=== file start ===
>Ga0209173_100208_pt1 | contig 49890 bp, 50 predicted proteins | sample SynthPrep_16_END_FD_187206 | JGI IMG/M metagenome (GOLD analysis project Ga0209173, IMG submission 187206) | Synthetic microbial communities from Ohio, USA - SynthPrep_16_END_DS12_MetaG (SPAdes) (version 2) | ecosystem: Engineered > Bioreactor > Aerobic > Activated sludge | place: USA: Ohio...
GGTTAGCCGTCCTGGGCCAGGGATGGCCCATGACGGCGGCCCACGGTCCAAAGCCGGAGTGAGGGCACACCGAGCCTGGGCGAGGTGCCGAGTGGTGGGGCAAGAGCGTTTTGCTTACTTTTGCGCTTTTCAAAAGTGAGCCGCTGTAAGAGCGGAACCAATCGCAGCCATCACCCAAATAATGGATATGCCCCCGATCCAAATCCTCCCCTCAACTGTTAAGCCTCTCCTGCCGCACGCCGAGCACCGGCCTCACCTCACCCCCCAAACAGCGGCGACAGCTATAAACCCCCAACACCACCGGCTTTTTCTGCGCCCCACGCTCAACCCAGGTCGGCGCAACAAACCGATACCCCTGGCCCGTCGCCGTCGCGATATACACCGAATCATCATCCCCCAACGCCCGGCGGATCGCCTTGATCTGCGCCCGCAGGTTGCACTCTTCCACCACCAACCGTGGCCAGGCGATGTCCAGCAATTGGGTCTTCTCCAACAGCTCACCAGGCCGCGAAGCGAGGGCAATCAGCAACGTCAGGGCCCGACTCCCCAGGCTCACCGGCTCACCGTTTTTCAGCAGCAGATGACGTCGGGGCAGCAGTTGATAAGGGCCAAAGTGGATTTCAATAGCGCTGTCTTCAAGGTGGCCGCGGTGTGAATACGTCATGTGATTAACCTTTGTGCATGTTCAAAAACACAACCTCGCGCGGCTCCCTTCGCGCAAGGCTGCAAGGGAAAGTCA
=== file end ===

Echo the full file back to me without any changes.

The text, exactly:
>Ga0209173_100208_pt1 | contig 49890 bp, 50 predicted proteins | sample SynthPrep_16_END_FD_187206 | JGI IMG/M metagenome (GOLD analysis project Ga0209173, IMG submission 187206) | Synthetic microbial communities from Ohio, USA - SynthPrep_16_END_DS12_MetaG (SPAdes) (version 2) | ecosystem: Engineered > Bioreactor > Aerobic > Activated sludge | place: USA: Ohio...
GGTTAGCCGTCCTGGGCCAGGGATGGCCCATGACGGCGGCCCACGGTCCAAAGCCGGAGTGAGGGCACACCGAGCCTGGGCGAGGTGCCGAGTGGTGGGGCAAGAGCGTTTTGCTTACTTTTGCGCTTTTCAAAAGTGAGCCGCTGTAAGAGCGGAACCAATCGCAGCCATCACCCAAATAATGGATATGCCCCCGATCCAAATCCTCCCCTCAACTGTTAAGCCTCTCCTGCCGCACGCCGAGCACCGGCCTCACCTCACCCCCCAAACAGCGGCGACAGCTATAAACCCCCAACACCACCGGCTTTTTCTGCGCCCCACGCTCAACCCAGGTCGGCGCAACAAACCGATACCCCTGGCCCGTCGCCGTCGCGATATACACCGAATCATCATCCCCCAACGCCCGGCGGATCGCCTTGATCTGCGCCCGCAGGTTGCACTCTTCCACCACCAACCGTGGCCAGGCGATGTCCAGCAATTGGGTCTTCTCCAACAGCTCACCAGGCCGCGAAGCGAGGGCAATCAGCAACGTCAGGGCCCGACTCCCCAGGCTCACCGGCTCACCGTTTTTCAGCAGCAGATGACGTCGGGGCAGCAGTTGATAAGGGCCAAAGTGGATTTCAATAGCGCTGTCTTCAAGGTGGCCGCGGTGTGAATACGTCATGTGATTAACCTTTGTGCATGTTCAAAAACACAACCTCGCGCGGCTCCCTTCGCGCAAGGCTGCAAGGGAAAGTCA